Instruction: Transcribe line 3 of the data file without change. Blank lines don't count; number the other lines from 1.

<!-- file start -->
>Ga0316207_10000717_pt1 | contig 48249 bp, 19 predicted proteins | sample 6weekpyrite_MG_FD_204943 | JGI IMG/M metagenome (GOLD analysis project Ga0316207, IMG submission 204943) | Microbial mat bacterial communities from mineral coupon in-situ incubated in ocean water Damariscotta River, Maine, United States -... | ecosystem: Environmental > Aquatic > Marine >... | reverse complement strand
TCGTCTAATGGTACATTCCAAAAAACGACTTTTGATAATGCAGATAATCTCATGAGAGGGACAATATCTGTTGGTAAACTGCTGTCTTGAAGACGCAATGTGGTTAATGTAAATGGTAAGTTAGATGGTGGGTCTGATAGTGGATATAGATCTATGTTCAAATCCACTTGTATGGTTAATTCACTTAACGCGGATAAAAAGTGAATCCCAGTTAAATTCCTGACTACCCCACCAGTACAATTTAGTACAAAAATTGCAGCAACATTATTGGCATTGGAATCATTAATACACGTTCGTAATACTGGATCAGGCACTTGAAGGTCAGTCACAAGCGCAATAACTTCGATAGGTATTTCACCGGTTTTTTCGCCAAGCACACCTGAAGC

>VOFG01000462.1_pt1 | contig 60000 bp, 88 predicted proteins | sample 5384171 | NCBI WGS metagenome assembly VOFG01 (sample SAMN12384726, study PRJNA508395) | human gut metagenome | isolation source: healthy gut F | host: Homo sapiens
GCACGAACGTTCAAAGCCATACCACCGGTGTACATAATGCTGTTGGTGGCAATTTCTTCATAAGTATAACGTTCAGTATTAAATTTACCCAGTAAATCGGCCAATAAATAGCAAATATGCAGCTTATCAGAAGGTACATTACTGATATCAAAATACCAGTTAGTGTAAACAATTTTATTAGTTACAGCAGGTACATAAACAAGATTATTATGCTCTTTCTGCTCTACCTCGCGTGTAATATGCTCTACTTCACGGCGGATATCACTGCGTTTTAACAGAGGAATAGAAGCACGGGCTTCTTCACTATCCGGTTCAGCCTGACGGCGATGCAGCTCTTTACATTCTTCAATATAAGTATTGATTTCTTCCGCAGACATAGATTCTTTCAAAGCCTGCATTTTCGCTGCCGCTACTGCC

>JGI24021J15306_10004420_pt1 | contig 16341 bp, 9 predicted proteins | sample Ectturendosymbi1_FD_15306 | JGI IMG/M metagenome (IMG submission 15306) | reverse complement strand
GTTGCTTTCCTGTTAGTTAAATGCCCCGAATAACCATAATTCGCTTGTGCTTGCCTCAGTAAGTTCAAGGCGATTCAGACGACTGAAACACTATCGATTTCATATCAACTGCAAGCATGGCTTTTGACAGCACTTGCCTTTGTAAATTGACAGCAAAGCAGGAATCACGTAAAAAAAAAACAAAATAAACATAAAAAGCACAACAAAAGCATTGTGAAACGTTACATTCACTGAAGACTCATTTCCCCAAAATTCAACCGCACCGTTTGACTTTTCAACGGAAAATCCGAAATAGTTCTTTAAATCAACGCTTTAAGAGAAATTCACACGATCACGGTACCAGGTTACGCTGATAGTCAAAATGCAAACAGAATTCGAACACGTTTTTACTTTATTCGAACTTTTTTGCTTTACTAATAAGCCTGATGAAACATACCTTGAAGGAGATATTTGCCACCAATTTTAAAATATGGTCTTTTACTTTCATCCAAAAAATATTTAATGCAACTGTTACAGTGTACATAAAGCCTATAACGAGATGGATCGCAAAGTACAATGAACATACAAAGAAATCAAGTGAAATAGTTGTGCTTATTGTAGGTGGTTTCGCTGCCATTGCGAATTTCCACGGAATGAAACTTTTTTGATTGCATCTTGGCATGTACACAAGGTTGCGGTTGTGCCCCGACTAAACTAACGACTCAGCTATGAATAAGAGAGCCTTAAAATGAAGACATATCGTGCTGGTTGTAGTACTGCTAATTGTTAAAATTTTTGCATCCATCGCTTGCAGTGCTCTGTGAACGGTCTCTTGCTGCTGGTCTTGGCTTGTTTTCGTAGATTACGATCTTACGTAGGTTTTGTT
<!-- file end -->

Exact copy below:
>VOFG01000462.1_pt1 | contig 60000 bp, 88 predicted proteins | sample 5384171 | NCBI WGS metagenome assembly VOFG01 (sample SAMN12384726, study PRJNA508395) | human gut metagenome | isolation source: healthy gut F | host: Homo sapiens